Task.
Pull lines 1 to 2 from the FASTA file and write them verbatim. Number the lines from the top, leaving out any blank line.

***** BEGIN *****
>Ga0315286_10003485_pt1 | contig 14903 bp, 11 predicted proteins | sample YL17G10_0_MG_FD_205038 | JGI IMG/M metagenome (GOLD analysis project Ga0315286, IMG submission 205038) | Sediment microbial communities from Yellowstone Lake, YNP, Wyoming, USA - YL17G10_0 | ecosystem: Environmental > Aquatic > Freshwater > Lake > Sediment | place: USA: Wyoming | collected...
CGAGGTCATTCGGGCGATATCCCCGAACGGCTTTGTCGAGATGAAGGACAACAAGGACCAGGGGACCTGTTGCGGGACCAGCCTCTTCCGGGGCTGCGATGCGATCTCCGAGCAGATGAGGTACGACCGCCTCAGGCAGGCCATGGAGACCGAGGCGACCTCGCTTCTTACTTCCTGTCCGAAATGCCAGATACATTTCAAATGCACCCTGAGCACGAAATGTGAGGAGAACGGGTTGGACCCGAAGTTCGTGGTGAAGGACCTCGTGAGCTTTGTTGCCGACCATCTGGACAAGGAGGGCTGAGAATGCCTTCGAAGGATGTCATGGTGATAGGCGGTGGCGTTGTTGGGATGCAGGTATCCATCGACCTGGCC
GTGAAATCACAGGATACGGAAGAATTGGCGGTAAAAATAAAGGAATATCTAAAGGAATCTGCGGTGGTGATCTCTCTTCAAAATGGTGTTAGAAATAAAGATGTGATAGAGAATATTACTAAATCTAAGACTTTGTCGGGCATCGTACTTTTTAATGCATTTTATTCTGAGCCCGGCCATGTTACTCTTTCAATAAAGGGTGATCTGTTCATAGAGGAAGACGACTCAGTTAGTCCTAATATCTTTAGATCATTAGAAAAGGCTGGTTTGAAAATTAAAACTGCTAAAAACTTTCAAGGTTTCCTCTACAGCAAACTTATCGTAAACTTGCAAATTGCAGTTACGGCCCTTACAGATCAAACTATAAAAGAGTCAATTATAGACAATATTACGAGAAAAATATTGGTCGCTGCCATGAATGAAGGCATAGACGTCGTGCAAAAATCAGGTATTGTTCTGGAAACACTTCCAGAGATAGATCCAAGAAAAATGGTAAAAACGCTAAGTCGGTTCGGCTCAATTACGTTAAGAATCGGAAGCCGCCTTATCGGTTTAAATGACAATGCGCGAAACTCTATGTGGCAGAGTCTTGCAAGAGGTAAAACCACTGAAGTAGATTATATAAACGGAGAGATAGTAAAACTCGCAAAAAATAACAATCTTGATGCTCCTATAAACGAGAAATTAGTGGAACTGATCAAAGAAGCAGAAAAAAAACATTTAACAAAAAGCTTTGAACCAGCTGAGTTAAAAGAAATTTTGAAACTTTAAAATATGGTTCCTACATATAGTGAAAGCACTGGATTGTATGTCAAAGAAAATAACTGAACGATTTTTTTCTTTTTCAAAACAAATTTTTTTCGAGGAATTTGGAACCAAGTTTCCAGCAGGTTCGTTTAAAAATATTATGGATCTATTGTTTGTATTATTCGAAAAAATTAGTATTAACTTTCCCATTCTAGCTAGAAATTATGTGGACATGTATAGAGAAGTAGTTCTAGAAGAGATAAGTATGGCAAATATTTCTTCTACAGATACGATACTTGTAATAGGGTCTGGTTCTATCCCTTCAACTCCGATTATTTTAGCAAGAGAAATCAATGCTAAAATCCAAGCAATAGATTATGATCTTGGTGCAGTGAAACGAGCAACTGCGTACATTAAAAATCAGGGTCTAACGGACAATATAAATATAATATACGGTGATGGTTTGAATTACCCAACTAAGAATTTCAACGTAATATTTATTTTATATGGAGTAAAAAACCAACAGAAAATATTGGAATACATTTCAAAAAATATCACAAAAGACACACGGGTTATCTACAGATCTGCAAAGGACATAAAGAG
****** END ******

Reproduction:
>Ga0315286_10003485_pt1 | contig 14903 bp, 11 predicted proteins | sample YL17G10_0_MG_FD_205038 | JGI IMG/M metagenome (GOLD analysis project Ga0315286, IMG submission 205038) | Sediment microbial communities from Yellowstone Lake, YNP, Wyoming, USA - YL17G10_0 | ecosystem: Environmental > Aquatic > Freshwater > Lake > Sediment | place: USA: Wyoming | collected...
CGAGGTCATTCGGGCGATATCCCCGAACGGCTTTGTCGAGATGAAGGACAACAAGGACCAGGGGACCTGTTGCGGGACCAGCCTCTTCCGGGGCTGCGATGCGATCTCCGAGCAGATGAGGTACGACCGCCTCAGGCAGGCCATGGAGACCGAGGCGACCTCGCTTCTTACTTCCTGTCCGAAATGCCAGATACATTTCAAATGCACCCTGAGCACGAAATGTGAGGAGAACGGGTTGGACCCGAAGTTCGTGGTGAAGGACCTCGTGAGCTTTGTTGCCGACCATCTGGACAAGGAGGGCTGAGAATGCCTTCGAAGGATGTCATGGTGATAGGCGGTGGCGTTGTTGGGATGCAGGTATCCATCGACCTGGCC